In a behavior called allogrooming, cats interact with each other by licking and rubbing up against the other’s head, ears, chin, and neck. “For the most part this is where you should pet cats because they can take care of their hind quarters themselves. Giving cats choice and control is really important. To properly greet cats, you wait for them to come to you.” Generally, cats do not transfer feelings and loyalties meant for their own kind. “That doesn’t mean that your cat can’t love you or like you. It just means they don’t look to you for safety and security, as do dogs and human children.”     

If resources are plentiful cats will congregate, but except for lions they’re always solitary hunters. As such, “should you eat in the same kitchen with your other housemates?” Symonds rhetorically queries. “No, they’re not social eaters. You can tell by their body language that there’s a lot of tension around feeding time.”      

Cats are asocial, not antisocial. They can happily coexist without belonging to a social group, but they do sometimes form social groups. “If you have multiple cats it’s interesting to figure out how many, if any, are in the same social group. That means if they groom each other, or tail wrap, or sit next to each other touching in a good way, then they’re in a social group. At one time I had four cats without a single social group among them,” Symonds said.

Cats have a maternalistic society, and studies show that cats living in a barn or outdoor environment will help a mother cat deliver kittens. “So if you ever want to get cats that have the best chance of forming a lifelong social group, get a mom and two baby girls.” Just because they’re not together all the time doesn’t mean they’re not in the same social group. “When you’re in the same social group it’s like you’re compatible family members, and when you’re not in the same social group it’s like you’re incompatible roommates trying to stay out of each other’s way.” It has however been found that some cats will form special bonds with preferred associates, feline or in some cases otherwise.

If your cats are in the same social group then they can share resources such as feeding bowls, water bowls, litter boxes, resting places off the floor and hiding places. Cats not included in the same social group spend 51 percent of their time out of sight from one another, forty percent within ten feet of each other, and only nine percent of their time within six to ten feet of each other.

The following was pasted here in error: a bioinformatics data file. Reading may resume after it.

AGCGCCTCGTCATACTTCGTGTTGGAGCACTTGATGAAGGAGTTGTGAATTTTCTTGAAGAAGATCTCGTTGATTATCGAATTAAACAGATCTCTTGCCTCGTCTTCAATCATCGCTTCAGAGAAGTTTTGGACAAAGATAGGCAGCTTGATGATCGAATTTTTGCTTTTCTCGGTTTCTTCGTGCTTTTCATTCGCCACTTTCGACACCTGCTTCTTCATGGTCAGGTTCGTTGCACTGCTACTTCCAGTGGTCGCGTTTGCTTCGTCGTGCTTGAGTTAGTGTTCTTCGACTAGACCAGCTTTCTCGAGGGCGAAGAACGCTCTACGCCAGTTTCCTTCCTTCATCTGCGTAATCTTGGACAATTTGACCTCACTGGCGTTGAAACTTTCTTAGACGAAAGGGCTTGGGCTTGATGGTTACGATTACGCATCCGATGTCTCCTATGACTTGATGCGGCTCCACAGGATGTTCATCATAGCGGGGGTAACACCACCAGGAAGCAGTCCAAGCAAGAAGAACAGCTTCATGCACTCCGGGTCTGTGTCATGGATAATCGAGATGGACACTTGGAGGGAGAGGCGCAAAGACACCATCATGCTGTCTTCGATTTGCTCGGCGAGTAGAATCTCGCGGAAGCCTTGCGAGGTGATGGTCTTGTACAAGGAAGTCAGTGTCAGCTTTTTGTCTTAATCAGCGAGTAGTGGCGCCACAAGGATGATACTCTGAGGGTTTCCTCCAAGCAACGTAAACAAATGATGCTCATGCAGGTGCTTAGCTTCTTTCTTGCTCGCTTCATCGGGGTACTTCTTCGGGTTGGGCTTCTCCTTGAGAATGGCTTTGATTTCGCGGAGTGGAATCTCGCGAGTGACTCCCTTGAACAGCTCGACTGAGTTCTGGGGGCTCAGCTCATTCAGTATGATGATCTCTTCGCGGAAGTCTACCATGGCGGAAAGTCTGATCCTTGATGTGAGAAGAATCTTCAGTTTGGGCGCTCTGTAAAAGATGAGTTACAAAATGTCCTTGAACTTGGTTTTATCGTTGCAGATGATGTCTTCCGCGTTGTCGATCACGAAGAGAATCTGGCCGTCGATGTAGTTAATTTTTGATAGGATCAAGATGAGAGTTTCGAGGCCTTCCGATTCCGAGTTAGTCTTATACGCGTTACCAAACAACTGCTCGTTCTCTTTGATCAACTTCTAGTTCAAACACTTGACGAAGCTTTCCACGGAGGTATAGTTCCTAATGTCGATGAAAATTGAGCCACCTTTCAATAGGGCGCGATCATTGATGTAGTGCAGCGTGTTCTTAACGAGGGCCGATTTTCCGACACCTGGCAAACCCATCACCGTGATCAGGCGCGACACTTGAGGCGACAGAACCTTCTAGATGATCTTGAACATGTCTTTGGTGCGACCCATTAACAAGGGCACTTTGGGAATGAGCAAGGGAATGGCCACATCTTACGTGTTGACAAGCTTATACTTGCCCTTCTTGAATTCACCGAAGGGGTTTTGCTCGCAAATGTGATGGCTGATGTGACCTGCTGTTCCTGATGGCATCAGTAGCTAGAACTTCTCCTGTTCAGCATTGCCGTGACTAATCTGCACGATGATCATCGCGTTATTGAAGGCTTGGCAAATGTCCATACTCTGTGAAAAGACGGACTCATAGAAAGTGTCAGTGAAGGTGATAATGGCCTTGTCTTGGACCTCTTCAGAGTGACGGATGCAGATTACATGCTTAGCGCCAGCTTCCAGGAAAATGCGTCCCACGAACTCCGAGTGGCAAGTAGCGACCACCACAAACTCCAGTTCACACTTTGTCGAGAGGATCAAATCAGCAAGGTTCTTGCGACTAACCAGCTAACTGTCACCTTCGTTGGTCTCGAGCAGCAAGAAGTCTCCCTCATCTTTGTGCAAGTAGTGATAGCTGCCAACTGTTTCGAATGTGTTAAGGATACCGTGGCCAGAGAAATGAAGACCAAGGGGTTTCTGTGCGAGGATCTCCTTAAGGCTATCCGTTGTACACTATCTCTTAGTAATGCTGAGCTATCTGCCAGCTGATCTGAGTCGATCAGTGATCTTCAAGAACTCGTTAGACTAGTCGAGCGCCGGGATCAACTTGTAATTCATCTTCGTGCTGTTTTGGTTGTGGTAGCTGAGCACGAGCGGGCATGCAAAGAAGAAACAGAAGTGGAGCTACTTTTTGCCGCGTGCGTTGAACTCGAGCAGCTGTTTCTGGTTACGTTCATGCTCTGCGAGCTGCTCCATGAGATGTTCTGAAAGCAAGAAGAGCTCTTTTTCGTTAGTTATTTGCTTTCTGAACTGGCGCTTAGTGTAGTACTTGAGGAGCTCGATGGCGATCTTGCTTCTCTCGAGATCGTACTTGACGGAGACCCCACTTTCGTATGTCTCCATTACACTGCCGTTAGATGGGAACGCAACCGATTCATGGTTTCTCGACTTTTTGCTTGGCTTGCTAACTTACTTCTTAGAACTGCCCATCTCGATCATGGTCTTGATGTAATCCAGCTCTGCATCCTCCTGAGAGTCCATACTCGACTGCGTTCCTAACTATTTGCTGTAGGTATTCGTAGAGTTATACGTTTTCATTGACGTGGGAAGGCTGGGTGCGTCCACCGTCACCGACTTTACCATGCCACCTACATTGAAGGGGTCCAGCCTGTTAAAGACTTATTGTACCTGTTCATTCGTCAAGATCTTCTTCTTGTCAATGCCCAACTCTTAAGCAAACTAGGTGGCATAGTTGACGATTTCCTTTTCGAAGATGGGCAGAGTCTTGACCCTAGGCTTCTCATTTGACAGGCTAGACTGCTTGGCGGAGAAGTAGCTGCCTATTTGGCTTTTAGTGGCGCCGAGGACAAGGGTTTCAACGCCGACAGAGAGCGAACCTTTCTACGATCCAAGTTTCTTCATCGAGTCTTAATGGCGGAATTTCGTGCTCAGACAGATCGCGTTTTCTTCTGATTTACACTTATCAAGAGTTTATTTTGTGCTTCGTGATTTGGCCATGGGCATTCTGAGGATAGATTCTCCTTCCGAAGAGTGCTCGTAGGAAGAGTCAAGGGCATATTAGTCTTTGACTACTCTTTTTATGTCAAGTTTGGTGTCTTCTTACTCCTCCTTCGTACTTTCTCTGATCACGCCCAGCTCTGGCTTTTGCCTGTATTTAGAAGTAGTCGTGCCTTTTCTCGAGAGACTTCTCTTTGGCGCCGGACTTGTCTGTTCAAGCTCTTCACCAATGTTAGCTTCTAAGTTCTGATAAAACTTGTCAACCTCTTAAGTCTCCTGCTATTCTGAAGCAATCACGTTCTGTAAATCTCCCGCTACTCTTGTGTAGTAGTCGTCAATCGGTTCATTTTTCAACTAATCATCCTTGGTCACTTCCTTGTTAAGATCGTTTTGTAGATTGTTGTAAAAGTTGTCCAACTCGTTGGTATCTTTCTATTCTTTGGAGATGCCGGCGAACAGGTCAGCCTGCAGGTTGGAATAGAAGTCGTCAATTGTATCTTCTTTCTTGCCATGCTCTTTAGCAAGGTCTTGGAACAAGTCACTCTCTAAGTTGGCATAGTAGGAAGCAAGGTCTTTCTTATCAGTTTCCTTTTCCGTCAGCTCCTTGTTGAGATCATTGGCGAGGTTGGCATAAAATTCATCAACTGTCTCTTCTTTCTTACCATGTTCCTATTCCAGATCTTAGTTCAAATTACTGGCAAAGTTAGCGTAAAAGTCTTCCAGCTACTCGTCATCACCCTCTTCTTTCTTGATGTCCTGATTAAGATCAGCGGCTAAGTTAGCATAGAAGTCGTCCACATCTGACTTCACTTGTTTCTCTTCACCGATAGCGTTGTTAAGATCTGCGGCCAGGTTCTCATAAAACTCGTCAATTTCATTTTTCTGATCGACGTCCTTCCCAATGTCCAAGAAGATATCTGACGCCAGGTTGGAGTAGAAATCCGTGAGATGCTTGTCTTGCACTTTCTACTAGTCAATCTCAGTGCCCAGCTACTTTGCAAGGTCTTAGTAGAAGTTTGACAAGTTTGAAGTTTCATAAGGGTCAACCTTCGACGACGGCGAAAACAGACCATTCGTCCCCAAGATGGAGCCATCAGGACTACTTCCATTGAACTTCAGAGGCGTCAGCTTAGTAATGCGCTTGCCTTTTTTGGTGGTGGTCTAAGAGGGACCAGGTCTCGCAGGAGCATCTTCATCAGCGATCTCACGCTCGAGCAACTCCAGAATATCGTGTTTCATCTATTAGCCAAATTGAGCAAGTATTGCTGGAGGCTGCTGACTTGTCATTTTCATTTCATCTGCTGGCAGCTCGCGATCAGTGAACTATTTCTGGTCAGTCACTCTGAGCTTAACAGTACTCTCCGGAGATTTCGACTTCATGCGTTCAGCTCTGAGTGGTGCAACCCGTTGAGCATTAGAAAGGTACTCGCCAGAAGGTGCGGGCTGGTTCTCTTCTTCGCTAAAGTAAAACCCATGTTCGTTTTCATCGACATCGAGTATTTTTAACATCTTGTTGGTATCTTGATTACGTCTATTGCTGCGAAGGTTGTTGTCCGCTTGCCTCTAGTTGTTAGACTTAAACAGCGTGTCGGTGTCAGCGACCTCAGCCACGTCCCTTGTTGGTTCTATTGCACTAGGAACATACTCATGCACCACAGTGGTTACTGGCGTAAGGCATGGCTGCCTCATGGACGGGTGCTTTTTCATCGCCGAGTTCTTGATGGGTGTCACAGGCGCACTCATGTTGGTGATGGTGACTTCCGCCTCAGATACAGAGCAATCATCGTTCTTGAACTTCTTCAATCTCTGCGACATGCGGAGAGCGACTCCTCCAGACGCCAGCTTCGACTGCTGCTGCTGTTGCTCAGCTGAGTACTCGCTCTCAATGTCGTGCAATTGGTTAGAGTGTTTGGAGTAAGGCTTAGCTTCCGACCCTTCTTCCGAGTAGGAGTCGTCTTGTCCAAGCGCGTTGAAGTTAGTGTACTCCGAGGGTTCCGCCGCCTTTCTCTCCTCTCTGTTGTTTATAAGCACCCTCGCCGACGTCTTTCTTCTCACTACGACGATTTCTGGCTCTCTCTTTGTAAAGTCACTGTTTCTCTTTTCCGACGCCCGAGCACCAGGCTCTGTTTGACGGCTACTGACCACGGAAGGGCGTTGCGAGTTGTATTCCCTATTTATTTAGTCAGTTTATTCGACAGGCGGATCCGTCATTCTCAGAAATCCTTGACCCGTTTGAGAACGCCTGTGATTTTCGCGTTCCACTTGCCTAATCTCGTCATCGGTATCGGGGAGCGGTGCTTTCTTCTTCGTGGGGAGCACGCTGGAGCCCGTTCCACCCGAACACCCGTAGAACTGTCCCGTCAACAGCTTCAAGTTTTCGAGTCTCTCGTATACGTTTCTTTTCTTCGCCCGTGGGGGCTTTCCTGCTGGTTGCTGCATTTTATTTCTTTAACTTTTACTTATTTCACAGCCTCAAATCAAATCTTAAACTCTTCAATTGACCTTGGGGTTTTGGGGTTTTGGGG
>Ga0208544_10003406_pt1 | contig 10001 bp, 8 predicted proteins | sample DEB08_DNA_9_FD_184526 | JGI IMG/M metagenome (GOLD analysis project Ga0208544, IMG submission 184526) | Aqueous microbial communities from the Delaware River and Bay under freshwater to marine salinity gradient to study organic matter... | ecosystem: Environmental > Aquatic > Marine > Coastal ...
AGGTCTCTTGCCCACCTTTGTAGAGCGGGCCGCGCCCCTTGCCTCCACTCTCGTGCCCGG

Cats have active space patterns. Regular and rigid activity scheduling maintains space between individuals, kind of like a “timeshare” living arrangement. “If your cats are not in the same social group, you know that one cat is on the couch at 4:00 every afternoon. At precisely 5:30 he will go outside and the next cat spends its appointed timeslot on the couch,” Symonds has observed. “Cats are crepuscular, being most active at dawn and dusk. It is thought to be because this is when birds and insects are also most active.”

Symonds said that if the audience only remembered one thing from her presentation, she hoped it would be this. “Humans and dogs best enjoy social interactions with low frequency, but with high intensity. We may not see each other often, but when we do, our interactions are very long. Cats prefer interactions with high frequency, but low intensity. They want to come see you multiple times a day, but when they do, they don’t want to hang out with you for more than five minutes.” That’s mainly why people think cats are aloof.

“Most cats come up to you sitting next to you on the couch, but not on you. You’re not picking it up. That is a very meaningful interaction between your cat and you, but a lot of people don’t get it because that’s not what we think is a meaningful social interaction. We want the cat to sit on us for 20 minutes to an hour while we pet it. When you do stuff with cats, break it up. Five minutes, ten minutes tops, then move on to the other cat. Doing things for more than that may not be good for anybody,” Symonds said. 

It would be an understatement to say that this particular presentation was a popular choice of topics. More than 50 people who were left standing after all the seats were occupied stayed. With the unprecedented overflow crowd, the museum had to stop admitting people 20 minutes before the lecture actually began. Symonds’ presentation was hosted by the Asheville Museum of Science and given in collaboration with The Collider and the Asheville Humane Society.

To learn more about Symonds and her veterinarian advocate services, visit her website at www.Advetcat.com.

By Mark-Ellis Bennett